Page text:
The Azimuth Project
Random process



The theory of stochastic or random processes is the application of probability theory to situations where the random objects are functions. If one focuses on quantities that can be observed about a function, such as its pointwise values, its integrals against given test functions, its extreme values, and so on, a stochastic process is just an uncountable collection of random variables satisfying consistency conditions coming from the fact that the random variables are all observations of a function rather than a disparate collection of variables.

Random processes are a broad topic in both pure mathematical research and applications. This page is about random processes as a means of modelling in engineering and scientific applications. As such, most often the random function is a function of continuous time, time ordering and continuity play an important role, and one considers dynamical equations with random coefficients and/or driven by noise. These stochastic differential equations are the primary “consistency conditions” linking all the random variables associated with a stochastic process. Also, and especially in climate models, one may consider random fields which are a function of spatial coordinates, not time, or evolving random fields where the random function is a function of both time and space coordinates, leading to stochastic partial differential equations.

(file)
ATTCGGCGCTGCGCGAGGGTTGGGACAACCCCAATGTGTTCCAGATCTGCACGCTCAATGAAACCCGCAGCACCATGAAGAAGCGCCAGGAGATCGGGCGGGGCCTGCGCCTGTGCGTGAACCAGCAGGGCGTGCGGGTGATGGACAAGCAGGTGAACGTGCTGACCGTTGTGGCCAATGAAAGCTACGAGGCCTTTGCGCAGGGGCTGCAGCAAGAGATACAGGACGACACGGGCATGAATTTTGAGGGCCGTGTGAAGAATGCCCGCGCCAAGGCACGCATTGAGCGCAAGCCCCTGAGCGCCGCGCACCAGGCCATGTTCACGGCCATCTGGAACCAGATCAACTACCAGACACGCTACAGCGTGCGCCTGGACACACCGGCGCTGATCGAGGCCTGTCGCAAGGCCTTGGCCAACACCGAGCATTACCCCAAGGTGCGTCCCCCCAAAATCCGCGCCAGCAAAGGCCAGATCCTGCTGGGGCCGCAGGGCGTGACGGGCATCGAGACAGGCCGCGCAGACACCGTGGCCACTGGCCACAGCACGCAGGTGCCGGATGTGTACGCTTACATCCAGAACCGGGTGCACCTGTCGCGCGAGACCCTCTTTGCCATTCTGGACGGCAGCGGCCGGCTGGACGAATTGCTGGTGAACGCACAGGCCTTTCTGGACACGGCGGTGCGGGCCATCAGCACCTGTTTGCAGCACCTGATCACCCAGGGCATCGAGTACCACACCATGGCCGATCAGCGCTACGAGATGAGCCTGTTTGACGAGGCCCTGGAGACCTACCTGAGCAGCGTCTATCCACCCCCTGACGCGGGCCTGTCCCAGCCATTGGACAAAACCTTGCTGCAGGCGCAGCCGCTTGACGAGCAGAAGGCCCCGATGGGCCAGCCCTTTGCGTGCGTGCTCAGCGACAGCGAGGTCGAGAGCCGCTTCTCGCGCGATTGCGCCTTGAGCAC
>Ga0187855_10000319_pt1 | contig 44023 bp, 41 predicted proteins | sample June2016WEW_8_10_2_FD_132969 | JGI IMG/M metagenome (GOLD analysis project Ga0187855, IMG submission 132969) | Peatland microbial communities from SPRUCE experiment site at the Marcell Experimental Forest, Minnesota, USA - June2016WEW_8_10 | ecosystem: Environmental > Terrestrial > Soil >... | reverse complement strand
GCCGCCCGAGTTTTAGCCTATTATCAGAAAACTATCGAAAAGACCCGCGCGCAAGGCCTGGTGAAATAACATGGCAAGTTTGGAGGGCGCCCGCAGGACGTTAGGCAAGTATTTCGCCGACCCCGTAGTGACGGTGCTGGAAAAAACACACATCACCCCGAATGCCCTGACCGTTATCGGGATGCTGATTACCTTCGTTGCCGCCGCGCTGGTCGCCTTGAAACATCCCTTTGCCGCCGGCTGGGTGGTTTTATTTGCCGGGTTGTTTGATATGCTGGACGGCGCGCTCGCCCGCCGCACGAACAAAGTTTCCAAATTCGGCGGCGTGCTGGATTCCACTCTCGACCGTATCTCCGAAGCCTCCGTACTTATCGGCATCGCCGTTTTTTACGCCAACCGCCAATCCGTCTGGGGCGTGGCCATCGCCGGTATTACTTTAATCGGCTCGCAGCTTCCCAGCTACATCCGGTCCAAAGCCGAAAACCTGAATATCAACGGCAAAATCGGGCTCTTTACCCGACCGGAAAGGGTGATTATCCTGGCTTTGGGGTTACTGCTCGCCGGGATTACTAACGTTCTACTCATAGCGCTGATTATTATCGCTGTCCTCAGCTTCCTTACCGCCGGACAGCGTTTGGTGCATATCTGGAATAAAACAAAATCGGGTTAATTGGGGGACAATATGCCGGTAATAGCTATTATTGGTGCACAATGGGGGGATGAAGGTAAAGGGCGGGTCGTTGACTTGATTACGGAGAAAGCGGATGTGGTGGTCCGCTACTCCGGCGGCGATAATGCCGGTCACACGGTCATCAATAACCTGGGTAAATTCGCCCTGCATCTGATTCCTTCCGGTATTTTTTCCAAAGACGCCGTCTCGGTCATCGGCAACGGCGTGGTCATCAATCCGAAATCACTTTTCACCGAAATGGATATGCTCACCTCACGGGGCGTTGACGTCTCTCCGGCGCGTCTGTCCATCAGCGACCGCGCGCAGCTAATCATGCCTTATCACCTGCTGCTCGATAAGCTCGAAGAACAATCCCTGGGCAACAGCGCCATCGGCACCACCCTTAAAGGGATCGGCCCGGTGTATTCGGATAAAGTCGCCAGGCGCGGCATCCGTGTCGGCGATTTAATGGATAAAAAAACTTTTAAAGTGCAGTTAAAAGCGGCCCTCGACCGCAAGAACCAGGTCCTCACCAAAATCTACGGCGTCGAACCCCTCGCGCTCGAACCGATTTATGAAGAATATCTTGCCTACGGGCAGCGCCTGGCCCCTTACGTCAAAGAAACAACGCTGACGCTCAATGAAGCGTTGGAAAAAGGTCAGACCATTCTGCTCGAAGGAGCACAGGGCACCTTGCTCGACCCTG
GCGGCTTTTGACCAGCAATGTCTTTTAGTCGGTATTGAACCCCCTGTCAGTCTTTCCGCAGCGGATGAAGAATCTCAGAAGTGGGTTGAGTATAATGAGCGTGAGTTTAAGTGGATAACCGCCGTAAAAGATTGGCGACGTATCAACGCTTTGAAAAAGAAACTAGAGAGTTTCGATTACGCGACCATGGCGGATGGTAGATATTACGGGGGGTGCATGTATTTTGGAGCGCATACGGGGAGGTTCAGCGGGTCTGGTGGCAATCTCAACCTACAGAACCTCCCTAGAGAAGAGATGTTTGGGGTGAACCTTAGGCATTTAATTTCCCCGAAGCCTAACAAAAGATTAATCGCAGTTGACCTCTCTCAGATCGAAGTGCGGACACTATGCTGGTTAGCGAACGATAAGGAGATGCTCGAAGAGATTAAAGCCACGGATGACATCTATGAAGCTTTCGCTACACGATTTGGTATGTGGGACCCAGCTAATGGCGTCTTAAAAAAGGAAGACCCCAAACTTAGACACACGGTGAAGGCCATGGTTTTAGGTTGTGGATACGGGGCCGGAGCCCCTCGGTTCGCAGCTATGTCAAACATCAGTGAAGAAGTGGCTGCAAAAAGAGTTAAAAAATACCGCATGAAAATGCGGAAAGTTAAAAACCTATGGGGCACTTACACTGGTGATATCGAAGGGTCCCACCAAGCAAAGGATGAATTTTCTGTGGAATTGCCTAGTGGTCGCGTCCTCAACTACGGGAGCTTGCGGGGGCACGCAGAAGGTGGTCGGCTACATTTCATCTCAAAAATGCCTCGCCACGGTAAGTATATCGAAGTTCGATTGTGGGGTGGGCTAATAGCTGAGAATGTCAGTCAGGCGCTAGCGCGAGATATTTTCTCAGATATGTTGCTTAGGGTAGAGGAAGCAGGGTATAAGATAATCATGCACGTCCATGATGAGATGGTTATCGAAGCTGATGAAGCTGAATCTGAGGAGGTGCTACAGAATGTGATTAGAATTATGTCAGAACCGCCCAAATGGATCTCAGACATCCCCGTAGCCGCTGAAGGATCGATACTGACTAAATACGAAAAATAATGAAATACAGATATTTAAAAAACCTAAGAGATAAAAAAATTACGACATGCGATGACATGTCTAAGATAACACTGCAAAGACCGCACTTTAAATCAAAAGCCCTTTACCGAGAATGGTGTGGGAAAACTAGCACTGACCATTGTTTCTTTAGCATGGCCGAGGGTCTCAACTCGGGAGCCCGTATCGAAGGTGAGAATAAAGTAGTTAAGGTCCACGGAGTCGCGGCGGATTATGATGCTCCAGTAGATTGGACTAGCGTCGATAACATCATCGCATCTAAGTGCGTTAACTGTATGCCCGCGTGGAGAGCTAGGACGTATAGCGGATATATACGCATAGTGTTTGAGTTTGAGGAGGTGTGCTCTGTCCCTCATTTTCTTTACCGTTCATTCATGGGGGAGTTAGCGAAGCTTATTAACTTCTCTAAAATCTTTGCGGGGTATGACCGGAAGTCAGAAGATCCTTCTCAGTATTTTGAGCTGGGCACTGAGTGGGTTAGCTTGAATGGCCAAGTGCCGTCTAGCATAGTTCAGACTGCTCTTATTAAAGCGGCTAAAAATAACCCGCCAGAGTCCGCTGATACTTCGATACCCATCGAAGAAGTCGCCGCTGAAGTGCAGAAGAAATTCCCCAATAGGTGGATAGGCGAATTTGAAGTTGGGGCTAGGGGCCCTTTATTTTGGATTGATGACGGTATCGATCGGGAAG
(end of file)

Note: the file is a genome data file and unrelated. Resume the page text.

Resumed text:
Mathematical definition

A stochastic (random) process consists of a family of random variables on common underlying probability space. If the variables form a sequence, then it is a discrete time process; if they are indexed by an interval of real numbers, it is a continuous time process.

Implementation issues

A computer model of a random process needs a random number generator. Certain random processes are solutions of stochastic differential equations and can therefore be simulated by numerical solvers of these equations.